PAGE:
Beth Franzese

January 29, 2007



Statement to the joint hearing on Resolution 131 by the Government Operations Committee and Technology in Government Committee, New York City Council



We have recently learned that the CIBER testing laboratory is not federally certified.


This calls into question all of the voting systems in this nation that were tested by CIBER. We have seen many failures and irregularities associated with federally certified electronic voting equipment. Activists have said for years that federal certification was not a guarantee that an electronic voting machine worked. Now we have an idea of why that is true.


What does this mean about the equipment submitted to New York State? It means that these new machines, designed to meet New York State’s unique requirements, were derived from machines that caused problems elsewhere, that may never have been rigorously tested. It means that the same kinds of failures that occurred in other states could happen here, especially if we have to rush to certify and buy and use this equipment.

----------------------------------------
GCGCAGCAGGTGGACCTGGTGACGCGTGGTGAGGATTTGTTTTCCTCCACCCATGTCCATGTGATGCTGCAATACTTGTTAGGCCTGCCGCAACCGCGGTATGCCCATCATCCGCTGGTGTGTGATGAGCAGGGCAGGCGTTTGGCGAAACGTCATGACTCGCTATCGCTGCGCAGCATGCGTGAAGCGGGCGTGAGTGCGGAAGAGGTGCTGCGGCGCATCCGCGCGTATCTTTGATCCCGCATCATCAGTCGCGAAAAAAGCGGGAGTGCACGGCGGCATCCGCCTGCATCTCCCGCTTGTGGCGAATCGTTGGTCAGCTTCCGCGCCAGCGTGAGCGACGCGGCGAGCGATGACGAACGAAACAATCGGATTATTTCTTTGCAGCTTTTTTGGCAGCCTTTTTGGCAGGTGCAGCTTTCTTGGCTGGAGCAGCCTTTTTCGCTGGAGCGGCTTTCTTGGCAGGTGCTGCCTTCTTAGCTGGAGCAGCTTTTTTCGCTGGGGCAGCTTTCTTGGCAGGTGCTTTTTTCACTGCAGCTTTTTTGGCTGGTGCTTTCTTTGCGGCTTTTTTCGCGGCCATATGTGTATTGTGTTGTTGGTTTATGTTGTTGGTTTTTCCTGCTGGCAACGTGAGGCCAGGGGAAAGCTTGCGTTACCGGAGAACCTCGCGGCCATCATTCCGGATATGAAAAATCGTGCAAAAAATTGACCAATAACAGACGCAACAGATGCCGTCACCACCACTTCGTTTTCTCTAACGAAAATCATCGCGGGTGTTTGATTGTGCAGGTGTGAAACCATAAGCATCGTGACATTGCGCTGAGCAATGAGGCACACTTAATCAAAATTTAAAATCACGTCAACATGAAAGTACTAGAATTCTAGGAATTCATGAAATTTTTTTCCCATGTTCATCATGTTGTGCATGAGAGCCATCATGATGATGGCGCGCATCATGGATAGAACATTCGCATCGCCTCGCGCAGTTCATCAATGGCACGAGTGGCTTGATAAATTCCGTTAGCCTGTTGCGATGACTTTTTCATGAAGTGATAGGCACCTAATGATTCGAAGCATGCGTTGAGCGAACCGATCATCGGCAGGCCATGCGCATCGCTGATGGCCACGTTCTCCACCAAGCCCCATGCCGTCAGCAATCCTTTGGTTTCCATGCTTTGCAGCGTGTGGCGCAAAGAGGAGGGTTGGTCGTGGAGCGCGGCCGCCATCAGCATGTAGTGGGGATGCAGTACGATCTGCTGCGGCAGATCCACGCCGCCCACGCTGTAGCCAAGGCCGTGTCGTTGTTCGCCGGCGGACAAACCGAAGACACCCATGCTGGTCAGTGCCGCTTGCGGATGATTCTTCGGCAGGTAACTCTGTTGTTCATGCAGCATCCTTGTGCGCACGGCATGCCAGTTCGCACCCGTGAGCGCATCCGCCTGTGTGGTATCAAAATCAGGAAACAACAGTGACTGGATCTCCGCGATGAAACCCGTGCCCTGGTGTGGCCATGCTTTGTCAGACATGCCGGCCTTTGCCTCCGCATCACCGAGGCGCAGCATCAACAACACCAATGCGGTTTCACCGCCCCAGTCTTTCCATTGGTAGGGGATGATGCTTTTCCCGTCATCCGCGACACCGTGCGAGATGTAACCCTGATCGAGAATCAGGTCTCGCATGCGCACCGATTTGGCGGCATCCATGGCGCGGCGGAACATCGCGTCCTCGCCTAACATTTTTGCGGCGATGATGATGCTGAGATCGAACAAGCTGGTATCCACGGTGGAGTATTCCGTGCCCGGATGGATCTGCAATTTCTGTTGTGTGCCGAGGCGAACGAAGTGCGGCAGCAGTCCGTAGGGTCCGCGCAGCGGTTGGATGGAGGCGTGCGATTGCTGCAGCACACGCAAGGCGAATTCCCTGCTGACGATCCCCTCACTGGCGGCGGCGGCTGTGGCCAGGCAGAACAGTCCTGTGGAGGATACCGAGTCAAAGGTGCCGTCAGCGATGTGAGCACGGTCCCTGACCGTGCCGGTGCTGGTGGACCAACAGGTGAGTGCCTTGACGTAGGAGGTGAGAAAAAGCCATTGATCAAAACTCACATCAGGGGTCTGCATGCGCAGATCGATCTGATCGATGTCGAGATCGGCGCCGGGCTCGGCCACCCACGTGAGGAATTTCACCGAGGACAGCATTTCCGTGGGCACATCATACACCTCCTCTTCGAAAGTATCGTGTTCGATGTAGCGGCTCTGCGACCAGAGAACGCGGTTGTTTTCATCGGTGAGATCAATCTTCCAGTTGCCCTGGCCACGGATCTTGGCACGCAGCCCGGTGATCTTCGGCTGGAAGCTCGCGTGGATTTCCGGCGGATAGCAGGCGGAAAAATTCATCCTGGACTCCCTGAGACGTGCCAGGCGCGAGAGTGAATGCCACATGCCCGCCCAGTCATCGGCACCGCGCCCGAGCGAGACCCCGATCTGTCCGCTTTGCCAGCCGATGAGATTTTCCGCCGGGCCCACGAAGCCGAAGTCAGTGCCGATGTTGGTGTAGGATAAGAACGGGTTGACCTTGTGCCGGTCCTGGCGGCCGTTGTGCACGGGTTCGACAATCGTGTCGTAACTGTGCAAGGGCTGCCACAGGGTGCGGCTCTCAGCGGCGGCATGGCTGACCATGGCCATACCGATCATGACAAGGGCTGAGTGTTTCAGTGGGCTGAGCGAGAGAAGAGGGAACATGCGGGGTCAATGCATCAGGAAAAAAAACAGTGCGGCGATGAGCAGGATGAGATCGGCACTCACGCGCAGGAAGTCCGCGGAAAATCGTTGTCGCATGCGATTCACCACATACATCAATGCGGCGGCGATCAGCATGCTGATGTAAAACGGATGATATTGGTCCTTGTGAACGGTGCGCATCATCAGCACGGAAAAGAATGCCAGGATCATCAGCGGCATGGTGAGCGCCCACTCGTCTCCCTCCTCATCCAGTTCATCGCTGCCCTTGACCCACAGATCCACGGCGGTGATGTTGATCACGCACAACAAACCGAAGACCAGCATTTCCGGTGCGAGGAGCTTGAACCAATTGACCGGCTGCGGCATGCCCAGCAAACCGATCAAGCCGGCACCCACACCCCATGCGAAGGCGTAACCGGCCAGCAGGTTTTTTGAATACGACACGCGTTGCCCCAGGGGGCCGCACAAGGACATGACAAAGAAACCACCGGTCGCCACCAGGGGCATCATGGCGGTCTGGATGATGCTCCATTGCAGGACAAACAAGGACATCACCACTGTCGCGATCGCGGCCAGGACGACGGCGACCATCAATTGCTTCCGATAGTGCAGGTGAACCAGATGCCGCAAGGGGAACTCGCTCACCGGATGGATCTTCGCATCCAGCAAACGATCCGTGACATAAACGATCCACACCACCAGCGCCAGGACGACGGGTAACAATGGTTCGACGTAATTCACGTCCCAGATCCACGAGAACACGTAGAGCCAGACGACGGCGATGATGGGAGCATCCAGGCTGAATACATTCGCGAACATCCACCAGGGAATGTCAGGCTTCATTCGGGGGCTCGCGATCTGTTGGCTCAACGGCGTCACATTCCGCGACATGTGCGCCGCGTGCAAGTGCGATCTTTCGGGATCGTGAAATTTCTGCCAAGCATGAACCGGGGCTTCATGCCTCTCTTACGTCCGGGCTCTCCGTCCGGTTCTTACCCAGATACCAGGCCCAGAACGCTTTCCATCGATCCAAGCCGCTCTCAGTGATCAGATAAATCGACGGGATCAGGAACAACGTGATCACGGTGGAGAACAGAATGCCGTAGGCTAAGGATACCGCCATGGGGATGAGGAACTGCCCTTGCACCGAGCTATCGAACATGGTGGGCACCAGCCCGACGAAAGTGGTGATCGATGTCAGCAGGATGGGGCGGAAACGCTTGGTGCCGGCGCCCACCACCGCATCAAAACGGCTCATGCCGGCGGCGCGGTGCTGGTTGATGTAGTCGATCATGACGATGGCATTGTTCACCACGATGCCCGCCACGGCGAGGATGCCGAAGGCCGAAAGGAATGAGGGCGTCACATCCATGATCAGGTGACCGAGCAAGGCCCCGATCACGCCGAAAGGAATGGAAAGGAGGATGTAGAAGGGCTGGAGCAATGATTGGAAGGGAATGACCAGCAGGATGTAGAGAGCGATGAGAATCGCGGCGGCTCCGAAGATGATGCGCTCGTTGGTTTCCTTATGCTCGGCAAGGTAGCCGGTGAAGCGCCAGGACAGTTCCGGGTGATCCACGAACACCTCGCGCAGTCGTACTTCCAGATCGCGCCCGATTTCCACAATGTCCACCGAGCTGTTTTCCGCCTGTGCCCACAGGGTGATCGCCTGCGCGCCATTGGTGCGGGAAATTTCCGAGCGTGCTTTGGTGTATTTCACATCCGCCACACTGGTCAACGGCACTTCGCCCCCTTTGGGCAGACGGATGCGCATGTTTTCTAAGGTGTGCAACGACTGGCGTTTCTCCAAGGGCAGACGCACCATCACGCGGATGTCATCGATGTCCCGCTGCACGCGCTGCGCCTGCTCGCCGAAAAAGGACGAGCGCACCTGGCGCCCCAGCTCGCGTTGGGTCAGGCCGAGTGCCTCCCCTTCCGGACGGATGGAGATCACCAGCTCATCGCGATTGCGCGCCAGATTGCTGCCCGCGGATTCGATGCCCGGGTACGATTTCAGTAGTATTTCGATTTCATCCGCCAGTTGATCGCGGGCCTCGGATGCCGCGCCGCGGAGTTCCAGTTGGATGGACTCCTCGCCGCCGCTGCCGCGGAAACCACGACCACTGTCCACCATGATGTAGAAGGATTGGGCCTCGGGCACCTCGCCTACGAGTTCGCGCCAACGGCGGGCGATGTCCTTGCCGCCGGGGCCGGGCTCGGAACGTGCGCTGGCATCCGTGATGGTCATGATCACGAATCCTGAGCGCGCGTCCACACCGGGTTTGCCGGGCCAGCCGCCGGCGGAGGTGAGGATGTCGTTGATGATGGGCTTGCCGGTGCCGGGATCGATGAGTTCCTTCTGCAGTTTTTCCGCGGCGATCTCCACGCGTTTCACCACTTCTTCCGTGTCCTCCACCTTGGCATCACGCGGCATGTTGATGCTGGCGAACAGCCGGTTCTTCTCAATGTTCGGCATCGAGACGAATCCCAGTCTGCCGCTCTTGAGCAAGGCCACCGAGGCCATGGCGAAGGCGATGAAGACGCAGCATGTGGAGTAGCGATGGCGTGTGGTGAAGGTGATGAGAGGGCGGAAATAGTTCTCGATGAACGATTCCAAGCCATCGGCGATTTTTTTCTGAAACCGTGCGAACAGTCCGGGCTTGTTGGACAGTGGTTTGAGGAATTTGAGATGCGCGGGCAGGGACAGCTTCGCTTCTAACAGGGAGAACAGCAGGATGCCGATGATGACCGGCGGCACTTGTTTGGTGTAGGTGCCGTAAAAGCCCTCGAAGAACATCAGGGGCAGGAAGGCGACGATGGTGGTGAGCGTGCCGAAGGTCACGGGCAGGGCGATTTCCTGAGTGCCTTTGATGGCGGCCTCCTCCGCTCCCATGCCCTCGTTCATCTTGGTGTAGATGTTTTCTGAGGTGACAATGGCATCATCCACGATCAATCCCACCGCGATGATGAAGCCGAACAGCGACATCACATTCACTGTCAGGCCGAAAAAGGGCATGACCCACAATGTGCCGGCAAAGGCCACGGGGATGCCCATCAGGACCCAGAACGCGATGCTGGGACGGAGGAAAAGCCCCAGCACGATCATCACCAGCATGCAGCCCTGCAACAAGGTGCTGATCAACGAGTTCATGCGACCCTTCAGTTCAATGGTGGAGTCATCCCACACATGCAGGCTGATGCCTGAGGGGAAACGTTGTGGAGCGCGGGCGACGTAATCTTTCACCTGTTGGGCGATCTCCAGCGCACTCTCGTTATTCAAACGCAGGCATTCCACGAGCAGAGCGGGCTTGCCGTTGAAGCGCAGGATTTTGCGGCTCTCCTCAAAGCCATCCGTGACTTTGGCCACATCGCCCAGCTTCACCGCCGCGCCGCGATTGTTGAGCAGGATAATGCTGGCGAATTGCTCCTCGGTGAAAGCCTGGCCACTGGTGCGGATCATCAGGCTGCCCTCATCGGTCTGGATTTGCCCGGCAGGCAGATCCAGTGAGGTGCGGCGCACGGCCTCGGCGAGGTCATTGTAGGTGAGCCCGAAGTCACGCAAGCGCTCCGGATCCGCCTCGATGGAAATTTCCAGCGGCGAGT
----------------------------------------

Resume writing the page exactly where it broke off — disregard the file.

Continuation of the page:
It means that we should not rely on computer technology to help us run good elections.


We should stick with the most low-tech equipment available to us. If we cannot keep our mechanical lever machines, we should choose paper ballots, optical scanners, and ballot marking devices for voters with special needs.


This is so important that I urge you not to sit silent while the decisions are being made by others. Everyone must take an interest and do what he or she can to make sure that New York does not end up with electronic voting machines. Please bring Resolution 131 to a vote, and let it out of committee for a vote by the full council.


Thank you.